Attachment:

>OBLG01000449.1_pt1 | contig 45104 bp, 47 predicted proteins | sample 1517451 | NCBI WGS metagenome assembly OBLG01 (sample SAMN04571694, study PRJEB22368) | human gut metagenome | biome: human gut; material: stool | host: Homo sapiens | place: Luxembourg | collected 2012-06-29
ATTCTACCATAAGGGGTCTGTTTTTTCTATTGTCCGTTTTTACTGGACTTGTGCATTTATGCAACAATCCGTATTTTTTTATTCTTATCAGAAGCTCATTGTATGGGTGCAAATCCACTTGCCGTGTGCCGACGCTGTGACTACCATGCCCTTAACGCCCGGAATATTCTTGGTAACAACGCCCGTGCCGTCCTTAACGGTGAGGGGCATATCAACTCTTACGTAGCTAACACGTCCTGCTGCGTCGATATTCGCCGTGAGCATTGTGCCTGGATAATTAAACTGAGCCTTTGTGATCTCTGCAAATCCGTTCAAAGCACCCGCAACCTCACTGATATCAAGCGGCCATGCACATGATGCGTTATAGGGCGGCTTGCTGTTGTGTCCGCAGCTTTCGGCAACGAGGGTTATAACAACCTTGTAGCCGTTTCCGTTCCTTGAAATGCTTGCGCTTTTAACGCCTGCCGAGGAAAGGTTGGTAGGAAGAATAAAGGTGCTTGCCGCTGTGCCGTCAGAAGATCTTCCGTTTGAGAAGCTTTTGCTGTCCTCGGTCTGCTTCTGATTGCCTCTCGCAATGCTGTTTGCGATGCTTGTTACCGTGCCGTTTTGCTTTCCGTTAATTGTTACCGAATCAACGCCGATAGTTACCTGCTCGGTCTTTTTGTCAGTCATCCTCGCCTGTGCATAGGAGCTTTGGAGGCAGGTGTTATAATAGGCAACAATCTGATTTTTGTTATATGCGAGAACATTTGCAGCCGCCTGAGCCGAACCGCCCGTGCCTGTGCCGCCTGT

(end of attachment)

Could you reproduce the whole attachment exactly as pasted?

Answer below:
>OBLG01000449.1_pt1 | contig 45104 bp, 47 predicted proteins | sample 1517451 | NCBI WGS metagenome assembly OBLG01 (sample SAMN04571694, study PRJEB22368) | human gut metagenome | biome: human gut; material: stool | host: Homo sapiens | place: Luxembourg | collected 2012-06-29
ATTCTACCATAAGGGGTCTGTTTTTTCTATTGTCCGTTTTTACTGGACTTGTGCATTTATGCAACAATCCGTATTTTTTTATTCTTATCAGAAGCTCATTGTATGGGTGCAAATCCACTTGCCGTGTGCCGACGCTGTGACTACCATGCCCTTAACGCCCGGAATATTCTTGGTAACAACGCCCGTGCCGTCCTTAACGGTGAGGGGCATATCAACTCTTACGTAGCTAACACGTCCTGCTGCGTCGATATTCGCCGTGAGCATTGTGCCTGGATAATTAAACTGAGCCTTTGTGATCTCTGCAAATCCGTTCAAAGCACCCGCAACCTCACTGATATCAAGCGGCCATGCACATGATGCGTTATAGGGCGGCTTGCTGTTGTGTCCGCAGCTTTCGGCAACGAGGGTTATAACAACCTTGTAGCCGTTTCCGTTCCTTGAAATGCTTGCGCTTTTAACGCCTGCCGAGGAAAGGTTGGTAGGAAGAATAAAGGTGCTTGCCGCTGTGCCGTCAGAAGATCTTCCGTTTGAGAAGCTTTTGCTGTCCTCGGTCTGCTTCTGATTGCCTCTCGCAATGCTGTTTGCGATGCTTGTTACCGTGCCGTTTTGCTTTCCGTTAATTGTTACCGAATCAACGCCGATAGTTACCTGCTCGGTCTTTTTGTCAGTCATCCTCGCCTGTGCATAGGAGCTTTGGAGGCAGGTGTTATAATAGGCAACAATCTGATTTTTGTTATATGCGAGAACATTTGCAGCCGCCTGAGCCGAACCGCCCGTGCCTGTGCCGCCTGT